Cathartic: Shedding Light On The Dark Web

Simply by virtue of using the internet you’ll know about the ‘Dark Web’. Whether it’s as an actual user using it for good or ill, whether you’ve seen screaming tabloid headlines decrying it as a pervert’s paradise or watched as Silk Road founder Ross Ulbricht was sentenced to life without parole in prison, the Dark Web has many faces and interpretations. Which is a given since its very nature it is supposed to be secretive and unappealing to meddling outsiders and the unknowledgeable. Some even scoff at the name Dark Web – or its name sibling ‘the Deep Web’ – as an amateur term coined by people imbued with fear and a lack of perspective.

Whatever you want to call it, it remains an impenetrable force of nature to some. To others, it’s a bastion of the potential for badness that the internet holds and wields with a unsettling alacrity. The media circus surrounding Silk Road – an online black-market best known for the sale of illegal drugs – confirmed to some what they had been saying for some time; that the Dark Web – and its facilitating browser Tor – was nothing but a haven for criminals.

… and while there is undeniably criminal activity taking place through the encrypted signals, there is also good being done. It’s the balance, same as anything and anywhere else. Cathartic is one such platform who are determined to make a difference not just to the internet’s karmic balance account, but to the lives of plenty of others worldwide.

Cathartic allows you to share your story – whatever it may be – with complete anonymity. You can share your story with complete anonymity. You could be at breaking point, carrying a burden, or even suffering political oppression. Cathartic don’t mind; they just want you to talk before the problem consumes you… and after a surge of traffic from the Dark Web they have since installed a Dark Web portal. That means Cathartic has placed itself a political platform too; people from countries and/or demographics who suffer oppression can tell their own tales with the cloak of anonymity around their neck and shoulders. No personal details are stored, all IP’s are masked, even your cookie is destroyed as soon as the session is closed.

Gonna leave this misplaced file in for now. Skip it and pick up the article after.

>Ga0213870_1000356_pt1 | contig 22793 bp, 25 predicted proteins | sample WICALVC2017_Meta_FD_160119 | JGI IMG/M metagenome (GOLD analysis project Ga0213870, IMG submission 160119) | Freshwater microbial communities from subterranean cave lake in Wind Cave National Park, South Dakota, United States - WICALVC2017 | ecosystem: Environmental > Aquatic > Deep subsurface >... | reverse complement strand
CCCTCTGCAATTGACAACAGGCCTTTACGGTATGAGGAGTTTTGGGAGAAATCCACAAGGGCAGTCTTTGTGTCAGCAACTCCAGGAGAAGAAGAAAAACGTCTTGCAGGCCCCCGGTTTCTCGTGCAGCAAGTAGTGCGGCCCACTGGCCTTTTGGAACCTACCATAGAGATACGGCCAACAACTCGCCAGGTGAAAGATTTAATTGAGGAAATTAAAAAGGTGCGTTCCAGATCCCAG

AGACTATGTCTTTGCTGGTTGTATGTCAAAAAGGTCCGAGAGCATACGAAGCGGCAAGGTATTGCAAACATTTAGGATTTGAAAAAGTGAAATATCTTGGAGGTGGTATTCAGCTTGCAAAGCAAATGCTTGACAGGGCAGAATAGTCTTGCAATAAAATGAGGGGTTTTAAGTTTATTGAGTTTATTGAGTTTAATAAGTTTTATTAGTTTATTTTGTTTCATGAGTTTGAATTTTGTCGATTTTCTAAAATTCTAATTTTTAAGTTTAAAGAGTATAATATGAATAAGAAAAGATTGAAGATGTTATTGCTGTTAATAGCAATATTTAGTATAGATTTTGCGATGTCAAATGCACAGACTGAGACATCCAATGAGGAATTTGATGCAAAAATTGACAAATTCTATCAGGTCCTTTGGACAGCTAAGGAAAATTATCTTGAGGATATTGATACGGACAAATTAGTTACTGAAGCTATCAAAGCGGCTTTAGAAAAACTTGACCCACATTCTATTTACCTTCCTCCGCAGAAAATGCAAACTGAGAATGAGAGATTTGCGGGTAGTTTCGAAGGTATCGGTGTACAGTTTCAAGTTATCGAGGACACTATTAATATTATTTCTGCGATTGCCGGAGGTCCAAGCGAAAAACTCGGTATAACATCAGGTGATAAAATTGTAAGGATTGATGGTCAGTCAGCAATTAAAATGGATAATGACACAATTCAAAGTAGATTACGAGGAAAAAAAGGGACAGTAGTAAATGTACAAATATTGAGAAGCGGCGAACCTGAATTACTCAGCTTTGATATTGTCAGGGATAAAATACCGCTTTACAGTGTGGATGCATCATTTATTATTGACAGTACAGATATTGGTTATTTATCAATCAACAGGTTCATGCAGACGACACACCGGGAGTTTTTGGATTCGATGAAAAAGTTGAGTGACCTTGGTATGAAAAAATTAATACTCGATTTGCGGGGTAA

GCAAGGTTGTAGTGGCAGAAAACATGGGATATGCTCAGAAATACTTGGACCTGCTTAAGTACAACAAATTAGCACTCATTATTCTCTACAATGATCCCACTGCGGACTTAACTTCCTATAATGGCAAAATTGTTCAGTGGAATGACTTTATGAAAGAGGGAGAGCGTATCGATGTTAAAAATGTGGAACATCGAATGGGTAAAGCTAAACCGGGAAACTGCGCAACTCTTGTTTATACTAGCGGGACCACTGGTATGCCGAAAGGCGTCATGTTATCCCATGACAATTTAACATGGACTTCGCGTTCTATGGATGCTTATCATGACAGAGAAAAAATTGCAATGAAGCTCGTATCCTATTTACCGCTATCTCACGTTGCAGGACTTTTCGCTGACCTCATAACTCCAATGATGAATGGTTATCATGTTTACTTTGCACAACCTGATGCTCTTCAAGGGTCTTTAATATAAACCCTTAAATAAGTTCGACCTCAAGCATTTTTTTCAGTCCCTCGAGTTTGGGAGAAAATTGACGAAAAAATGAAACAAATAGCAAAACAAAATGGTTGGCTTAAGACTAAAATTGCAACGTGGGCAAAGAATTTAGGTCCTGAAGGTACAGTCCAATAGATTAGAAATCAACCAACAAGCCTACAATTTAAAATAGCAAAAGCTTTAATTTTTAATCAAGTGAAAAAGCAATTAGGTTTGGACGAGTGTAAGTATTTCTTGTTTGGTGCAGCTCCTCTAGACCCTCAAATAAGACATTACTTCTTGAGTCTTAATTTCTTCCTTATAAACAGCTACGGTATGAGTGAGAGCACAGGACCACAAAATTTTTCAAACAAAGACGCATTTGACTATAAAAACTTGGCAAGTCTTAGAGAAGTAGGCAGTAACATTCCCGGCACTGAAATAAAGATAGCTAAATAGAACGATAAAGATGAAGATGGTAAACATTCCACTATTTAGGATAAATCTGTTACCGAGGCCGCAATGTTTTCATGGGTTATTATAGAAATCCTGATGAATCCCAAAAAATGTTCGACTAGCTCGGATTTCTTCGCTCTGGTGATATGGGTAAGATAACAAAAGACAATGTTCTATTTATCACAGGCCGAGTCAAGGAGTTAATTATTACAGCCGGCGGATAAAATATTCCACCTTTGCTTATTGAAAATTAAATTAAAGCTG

But in a world of blogs, social media and myriad other sites that allow you to place ‘anonymous’ confessions and contributions online, what is the difference? Is there any at all? Well…

And that’s not even all. Cathartic is unique in that you will not find any advertisements nor do they profit from the user in any other way. To contribute to the community you do not need to sign up, there is no universal account and no need to share an email address. There is no need for verification, no need for approval and all contributions are added without judgement or prejudice.

Cathartic also strongly believe in maintaining a social responsibility. Whenever a user posts an article they are presented with a list of charities who can help. They do not charge or profit from this service; they merely want to suggest the best help for the vulnerable. Any charity can be listed – all they have to do is ask. If they think they offer a valuable service then they will be added to the list. Nice and easy.

BaDoink sat down with Cathartic founder Neil Chandler to gauge just how far the internet’s emotional revolution could take us.

I personally would say Cathartic is the socialisation of emotion from across the entire spectrum. Would you agree with this?

Completely. It’s one of the wonderful things about the site. When you are completely anonymous the subject becomes the key point and you can strip everything away. It’s the user’s choice how much information they give out about themselves. Some people start with a little personal info, others leave it out completely.

One of the things I find fascinating is that once you read a story that’s completely anonymous it’s easy to create your own impression of the person. It’s then interesting to consider how you feel about the story if you change an element of the person. I was quite shocked to find that my opinion changed once I changed an element of the person and re-read a story.

What was the catalyst for its creation and most importantly, what do you hope to achieve; if indeed anything?